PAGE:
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Wednesday, 24 May 1939


Mr ARCHIE CAMERON (Barker) . - I also appeal to the Government to permit private members' business to be discussed in the usual way to-morrow. The opportunity afforded honorable members on private members' day to acquaint members of the Government of their convictions on certain matters should be preserved to them. But not only do honorable members wish to inform members of the Cabinet of their' opinions; Cabinet Ministers should be equally desirous of hearing what honorable members have to say. Private members' day is a parliamentary institution that should be treated with great respect. I am not deeply interested in any of the private members' business listed for consideration to-morrow, except that involved in the motion of the honorable member for Balaclava (Mr. White), but that is so important as to require consideration by ail honorable members regardless of their party affiliations. It would be regrettable if, through an error of judgment, the Government forced a decision on the motion now before us, which might afterwards put it in a false light and lend colour to an accusation that it effectively prevented the House of Representatives from considering the vitally important subject of the amendment of the Repatriation Act.

Therefore, I say with nothing but the kindliest of feelings that the Government will be well advised to defer the motion until after to-morrow.

Mr.clark (Darling) [5.25]. - I join with, other honorable members in protesting against the Government's proposal to encroach upon the rights of private members to-morrow. As has been pointed out by other honorable members, to-morrow is the last day set aside for the discussion of private members' business before the budget session, and, if this motion is carried, will be the last opportunity for honorable members to bring forward matters of vital concern to the electors. The Ministry represents a minority party. The majority of the members of this House have no say in the policy adopted by the Government, and therefore their rights in the Parliament itself should not be filched from them in the manner contemplated. The right of the Parliament to govern should be maintained. On the notice-paper are private motions of great interest to honorable members. Not only those motions, but also other matters, can be discussed on private members' day. The Government should not so early in its life establish the precedent of taking away the rights of private members; on the contrary it should demonstrate its willingness to adhere to the established practice of the House by giving precedence to the business of private members on every third Thursday.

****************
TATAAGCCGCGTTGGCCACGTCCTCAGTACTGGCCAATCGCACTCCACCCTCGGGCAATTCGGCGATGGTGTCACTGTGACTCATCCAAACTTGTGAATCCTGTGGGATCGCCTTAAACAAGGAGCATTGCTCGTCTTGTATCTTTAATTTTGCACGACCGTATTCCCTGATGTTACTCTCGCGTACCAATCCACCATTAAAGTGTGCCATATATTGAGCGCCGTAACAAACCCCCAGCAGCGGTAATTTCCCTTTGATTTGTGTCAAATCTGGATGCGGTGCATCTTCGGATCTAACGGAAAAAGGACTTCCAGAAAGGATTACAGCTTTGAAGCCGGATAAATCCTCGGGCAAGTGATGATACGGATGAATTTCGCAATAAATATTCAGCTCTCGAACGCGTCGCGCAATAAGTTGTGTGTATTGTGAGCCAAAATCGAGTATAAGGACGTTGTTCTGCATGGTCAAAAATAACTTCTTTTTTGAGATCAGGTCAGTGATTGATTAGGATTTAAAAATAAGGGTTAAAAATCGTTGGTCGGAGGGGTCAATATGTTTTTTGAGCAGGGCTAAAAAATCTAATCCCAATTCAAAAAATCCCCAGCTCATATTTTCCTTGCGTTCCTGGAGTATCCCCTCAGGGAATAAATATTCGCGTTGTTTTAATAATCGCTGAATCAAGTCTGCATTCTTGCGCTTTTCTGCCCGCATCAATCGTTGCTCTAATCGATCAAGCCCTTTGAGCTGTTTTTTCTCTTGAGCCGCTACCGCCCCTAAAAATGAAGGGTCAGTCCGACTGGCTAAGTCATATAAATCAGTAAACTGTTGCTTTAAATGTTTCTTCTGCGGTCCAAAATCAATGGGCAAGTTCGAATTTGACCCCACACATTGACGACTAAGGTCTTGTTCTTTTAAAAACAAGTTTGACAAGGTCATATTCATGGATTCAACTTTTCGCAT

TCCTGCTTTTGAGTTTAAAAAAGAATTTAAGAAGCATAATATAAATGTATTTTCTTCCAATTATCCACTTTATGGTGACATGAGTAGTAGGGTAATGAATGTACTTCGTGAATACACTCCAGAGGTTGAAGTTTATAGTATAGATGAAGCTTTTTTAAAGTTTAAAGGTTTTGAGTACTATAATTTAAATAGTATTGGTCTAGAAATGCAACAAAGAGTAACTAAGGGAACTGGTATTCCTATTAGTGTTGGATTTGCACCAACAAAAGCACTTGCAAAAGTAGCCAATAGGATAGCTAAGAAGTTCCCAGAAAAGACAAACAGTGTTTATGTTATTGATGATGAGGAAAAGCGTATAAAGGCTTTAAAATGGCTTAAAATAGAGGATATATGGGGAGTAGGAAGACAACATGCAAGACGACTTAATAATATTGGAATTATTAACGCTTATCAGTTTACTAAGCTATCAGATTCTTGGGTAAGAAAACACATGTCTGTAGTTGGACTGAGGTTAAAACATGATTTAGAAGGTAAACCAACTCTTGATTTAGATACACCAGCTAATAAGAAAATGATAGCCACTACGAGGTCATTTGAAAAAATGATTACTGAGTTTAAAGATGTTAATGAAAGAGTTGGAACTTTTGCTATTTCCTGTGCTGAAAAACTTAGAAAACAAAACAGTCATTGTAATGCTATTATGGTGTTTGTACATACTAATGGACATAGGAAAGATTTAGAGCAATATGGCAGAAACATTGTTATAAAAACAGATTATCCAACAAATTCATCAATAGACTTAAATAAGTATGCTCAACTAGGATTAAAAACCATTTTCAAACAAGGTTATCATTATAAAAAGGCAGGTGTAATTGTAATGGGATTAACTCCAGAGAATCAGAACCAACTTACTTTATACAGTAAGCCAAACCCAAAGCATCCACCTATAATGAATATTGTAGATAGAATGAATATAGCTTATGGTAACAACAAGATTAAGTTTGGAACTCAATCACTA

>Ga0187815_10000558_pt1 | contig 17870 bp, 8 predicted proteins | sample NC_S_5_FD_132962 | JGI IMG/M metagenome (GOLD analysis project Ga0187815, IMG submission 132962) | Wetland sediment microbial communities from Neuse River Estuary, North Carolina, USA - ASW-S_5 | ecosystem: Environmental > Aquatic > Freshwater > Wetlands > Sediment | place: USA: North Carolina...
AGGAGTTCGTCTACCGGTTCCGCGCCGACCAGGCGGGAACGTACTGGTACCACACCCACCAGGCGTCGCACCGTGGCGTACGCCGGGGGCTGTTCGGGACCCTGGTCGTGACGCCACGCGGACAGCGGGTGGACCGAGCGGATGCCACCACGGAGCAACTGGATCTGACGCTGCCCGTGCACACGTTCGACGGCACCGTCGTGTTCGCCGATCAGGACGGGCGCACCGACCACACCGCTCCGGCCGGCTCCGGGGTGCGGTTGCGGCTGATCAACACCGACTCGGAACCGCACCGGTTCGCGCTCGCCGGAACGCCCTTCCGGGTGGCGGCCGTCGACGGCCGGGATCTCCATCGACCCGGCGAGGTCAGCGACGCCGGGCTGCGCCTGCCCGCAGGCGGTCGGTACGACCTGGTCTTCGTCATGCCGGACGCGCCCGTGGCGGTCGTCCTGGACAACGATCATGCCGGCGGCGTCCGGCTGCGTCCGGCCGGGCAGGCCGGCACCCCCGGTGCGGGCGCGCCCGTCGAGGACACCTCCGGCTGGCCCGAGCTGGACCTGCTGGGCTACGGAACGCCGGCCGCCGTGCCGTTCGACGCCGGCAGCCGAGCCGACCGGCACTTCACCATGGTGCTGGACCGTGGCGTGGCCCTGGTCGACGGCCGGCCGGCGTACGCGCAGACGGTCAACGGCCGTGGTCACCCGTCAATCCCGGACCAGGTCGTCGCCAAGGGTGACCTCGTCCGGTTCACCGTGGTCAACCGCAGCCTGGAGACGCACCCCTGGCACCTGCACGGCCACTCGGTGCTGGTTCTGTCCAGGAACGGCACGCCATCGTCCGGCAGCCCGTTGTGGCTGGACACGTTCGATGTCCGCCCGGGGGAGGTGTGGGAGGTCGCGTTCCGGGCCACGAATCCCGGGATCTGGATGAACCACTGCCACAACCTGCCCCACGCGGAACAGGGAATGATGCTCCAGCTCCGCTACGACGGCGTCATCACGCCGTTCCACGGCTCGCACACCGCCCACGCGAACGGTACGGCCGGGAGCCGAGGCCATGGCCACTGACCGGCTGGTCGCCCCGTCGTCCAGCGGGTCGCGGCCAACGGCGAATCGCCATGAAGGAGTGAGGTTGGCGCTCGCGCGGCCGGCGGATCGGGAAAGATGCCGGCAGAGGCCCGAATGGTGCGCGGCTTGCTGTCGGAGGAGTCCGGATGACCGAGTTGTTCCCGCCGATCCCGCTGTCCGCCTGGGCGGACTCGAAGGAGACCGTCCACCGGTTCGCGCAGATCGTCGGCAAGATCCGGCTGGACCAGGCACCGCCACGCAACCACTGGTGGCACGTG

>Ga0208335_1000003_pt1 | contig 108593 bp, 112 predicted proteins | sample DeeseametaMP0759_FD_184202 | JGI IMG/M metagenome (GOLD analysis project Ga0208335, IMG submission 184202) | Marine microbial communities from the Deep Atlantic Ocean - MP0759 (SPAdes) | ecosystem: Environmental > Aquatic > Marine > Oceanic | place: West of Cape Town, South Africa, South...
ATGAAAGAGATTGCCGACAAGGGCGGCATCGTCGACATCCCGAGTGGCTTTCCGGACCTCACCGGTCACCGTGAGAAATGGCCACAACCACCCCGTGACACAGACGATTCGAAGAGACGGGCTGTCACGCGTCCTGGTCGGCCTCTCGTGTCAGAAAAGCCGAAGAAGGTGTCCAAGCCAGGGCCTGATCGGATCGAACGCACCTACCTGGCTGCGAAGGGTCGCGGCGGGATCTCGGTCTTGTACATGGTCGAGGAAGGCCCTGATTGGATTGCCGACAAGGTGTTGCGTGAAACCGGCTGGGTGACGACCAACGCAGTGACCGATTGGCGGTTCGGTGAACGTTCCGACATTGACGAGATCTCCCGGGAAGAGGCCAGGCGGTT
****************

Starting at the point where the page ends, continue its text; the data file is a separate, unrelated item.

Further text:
Mr.brennan (Batman) [5.28].- If all of the speeches which I have delivered in opposition to motions of this kind over the last 25 years were printed together I would stand convicted of wearisome reiteration, because I am conscious of the fact that in these circumstances one speech must appear very much like another. Actually I think that the reasons in support of my opposition are cumulative in character; they are stronger to-day because the abuse is graver to-day than ever it has been in the past. It is a little trying to one's patience in these days to hear the various champions of democracy declaring what must be done to preserve democracies from the evil influences, which, according to them are corrupting the totalitarian states. I have pointed out before, and I ask leave to point out again, that it is the practice of succeeding governments in this Commonwealth, to invade the democratic principle, arid, as far as possible, subvert the influence of

Parliament. The authority of the Executive remains unchallenged and unchallengeable. Its work goes on whether Parliament sits or does not sit. In fact, Parliament is an embarrassment to the Executive,' and I am rather inclined to think that it is especially embarrassing to the present Government. But that is no reason why Parliament should not sit. The reason for this motion is declared to be that it is desired that Parliament should rise on the 9th June. Why, we have scarcely met! We have scarcely got over the spirit of restlessness and excitement attached to the installation of this new Government before we have what I might describe as a temporary dissolution in sight on the 9th June.


Mr Gander - We hardly know the new Ministers.







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